The American Civil Liberties Union of Nevada entered unfamiliar territory Tuesday by opening a new office designed to train volunteers to aggressively question presidential candidates on key issues as the politicians move through Nevada.
Executive Director Tod Story said the Rights For All campaign, which is housed in a building adjacent to the ACLU’s main office on Rancho Drive, represents the first time in the organization’s 53-year history that it will wade directly into presidential campaign politics.
“We are hoping to train (the volunteers) to engage the candidates on civil liberty issues in a thoughtful, respectful way,” Story said.
A few dozen new recruits filled the office for training on Tuesday. ACLU spokesman Wesley Juhl said 55 volunteers have already attended eight campaign stops during this election cycle.
The volunteers seek clear policy positions in four areas — criminal justice reform, immigration, voting rights and reproductive freedom. Each area will drill down to more specific campaign pledge requests, such as asking the candidate to commit to cutting the federal prison population by 50 percent.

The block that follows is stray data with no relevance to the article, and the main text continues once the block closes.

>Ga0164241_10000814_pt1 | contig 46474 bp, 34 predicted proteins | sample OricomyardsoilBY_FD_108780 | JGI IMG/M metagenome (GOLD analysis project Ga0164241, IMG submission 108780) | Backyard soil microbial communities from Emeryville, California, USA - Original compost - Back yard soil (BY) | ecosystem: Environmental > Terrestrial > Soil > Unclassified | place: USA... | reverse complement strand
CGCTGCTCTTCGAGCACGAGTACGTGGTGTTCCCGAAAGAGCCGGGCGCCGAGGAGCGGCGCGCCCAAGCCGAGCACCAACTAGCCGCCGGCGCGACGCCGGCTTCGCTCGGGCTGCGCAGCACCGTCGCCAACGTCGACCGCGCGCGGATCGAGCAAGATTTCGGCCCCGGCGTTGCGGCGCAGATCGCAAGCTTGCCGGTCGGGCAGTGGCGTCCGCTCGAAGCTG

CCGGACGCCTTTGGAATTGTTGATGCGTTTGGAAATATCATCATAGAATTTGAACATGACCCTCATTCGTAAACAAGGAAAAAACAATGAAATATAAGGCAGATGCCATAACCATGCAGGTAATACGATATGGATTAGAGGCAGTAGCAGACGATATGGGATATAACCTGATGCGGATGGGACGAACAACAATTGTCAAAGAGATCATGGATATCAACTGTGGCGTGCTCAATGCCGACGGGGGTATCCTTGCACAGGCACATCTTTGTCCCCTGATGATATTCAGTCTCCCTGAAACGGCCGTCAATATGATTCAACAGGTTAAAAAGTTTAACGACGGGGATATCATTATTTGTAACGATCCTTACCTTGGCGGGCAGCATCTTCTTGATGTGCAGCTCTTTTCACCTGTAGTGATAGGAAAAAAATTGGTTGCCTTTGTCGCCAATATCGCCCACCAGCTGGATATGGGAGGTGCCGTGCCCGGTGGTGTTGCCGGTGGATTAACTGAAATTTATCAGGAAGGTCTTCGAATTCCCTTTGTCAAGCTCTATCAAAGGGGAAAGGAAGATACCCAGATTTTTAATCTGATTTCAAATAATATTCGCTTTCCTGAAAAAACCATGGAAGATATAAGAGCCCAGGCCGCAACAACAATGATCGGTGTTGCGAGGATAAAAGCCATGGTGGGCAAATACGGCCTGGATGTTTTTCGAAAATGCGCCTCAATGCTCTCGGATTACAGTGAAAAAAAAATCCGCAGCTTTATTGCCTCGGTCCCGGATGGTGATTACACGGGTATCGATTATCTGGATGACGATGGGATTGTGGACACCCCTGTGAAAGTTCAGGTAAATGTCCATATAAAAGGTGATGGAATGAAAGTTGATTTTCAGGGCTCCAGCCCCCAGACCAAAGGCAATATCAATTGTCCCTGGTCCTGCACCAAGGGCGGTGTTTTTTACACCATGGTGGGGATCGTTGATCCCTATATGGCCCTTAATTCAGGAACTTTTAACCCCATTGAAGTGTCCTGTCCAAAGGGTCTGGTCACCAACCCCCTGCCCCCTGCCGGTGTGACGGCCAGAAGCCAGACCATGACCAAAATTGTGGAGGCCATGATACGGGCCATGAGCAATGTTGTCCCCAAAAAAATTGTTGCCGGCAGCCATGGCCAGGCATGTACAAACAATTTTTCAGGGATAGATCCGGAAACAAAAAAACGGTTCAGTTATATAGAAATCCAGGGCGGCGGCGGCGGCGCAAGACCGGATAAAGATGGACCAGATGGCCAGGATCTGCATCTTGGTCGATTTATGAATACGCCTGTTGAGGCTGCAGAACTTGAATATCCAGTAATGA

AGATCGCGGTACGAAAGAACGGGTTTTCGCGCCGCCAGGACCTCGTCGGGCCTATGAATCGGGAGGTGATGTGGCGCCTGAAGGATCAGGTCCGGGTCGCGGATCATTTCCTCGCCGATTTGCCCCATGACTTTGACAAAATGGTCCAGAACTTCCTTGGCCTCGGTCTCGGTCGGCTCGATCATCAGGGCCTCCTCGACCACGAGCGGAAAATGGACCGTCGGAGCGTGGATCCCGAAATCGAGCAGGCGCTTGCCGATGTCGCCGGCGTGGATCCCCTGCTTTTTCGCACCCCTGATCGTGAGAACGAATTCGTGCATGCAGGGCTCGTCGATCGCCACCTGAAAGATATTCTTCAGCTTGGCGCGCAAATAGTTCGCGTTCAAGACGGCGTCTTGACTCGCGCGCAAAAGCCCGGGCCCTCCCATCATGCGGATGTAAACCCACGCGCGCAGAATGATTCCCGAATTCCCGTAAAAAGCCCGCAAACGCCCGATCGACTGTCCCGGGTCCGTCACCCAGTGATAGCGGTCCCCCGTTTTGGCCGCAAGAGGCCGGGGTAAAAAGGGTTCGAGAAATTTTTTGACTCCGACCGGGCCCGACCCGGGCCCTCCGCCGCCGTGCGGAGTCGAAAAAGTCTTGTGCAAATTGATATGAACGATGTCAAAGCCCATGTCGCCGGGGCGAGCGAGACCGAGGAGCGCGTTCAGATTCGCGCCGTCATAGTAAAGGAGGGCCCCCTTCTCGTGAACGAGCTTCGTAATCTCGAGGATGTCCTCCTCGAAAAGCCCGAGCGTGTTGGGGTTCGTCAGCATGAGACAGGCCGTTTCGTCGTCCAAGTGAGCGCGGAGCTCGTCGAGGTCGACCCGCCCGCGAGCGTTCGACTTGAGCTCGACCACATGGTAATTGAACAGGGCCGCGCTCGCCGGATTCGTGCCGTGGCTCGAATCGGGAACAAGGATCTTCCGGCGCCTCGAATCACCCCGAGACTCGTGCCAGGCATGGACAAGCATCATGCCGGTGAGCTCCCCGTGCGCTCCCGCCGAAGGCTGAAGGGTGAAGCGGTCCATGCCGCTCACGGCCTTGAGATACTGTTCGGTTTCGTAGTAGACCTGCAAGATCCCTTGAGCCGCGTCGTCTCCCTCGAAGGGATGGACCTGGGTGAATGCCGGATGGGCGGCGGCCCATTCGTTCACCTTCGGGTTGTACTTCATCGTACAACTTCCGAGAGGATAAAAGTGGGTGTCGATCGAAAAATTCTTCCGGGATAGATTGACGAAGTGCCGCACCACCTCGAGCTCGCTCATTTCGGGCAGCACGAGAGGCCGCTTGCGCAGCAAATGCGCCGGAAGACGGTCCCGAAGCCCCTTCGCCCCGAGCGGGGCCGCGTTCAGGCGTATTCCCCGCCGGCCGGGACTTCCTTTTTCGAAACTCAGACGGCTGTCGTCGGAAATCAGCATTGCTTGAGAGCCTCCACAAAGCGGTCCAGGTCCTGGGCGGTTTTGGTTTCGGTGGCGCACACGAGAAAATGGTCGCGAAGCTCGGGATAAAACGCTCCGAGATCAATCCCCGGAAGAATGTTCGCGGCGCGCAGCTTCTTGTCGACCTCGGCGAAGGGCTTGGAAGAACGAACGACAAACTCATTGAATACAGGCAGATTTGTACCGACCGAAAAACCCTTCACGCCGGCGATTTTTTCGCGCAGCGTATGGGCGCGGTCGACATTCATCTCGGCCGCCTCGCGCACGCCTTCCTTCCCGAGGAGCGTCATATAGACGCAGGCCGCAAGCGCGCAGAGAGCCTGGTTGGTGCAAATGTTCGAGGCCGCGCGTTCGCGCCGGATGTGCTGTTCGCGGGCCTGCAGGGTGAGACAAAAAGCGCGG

The volunteers hope to capture the questions and answers on video. They are working with similar campaigns in Iowa, New Hampshire and South Carolina — the three other early states in the primary cycle — to get as many questions answered by as many candidates as possible.
Story stressed the ACLU is taking a nonpartisan approach, adding that these issues transcend the political spectrum. If they are able, he said, the volunteers will ask the same questions to candidates of other parties.
Roger Pharr, a Rights For All volunteer, said he believes civil liberties have been rolling backward over the years. He said he feels particularly connected to ending incarceration over minor offenses such as traffic tickets, which he said has led to “thousands of people held in essentially debtor prisons here in Las Vegas.”
Gregorio Alberto, a volunteer and recent College of Southern Nevada High School graduate, said that people often incorrectly believe that every Democratic candidate supports the same policies.
“Just because they’re a Democrat doesn’t mean they will support the issues I care about,” Alberto said.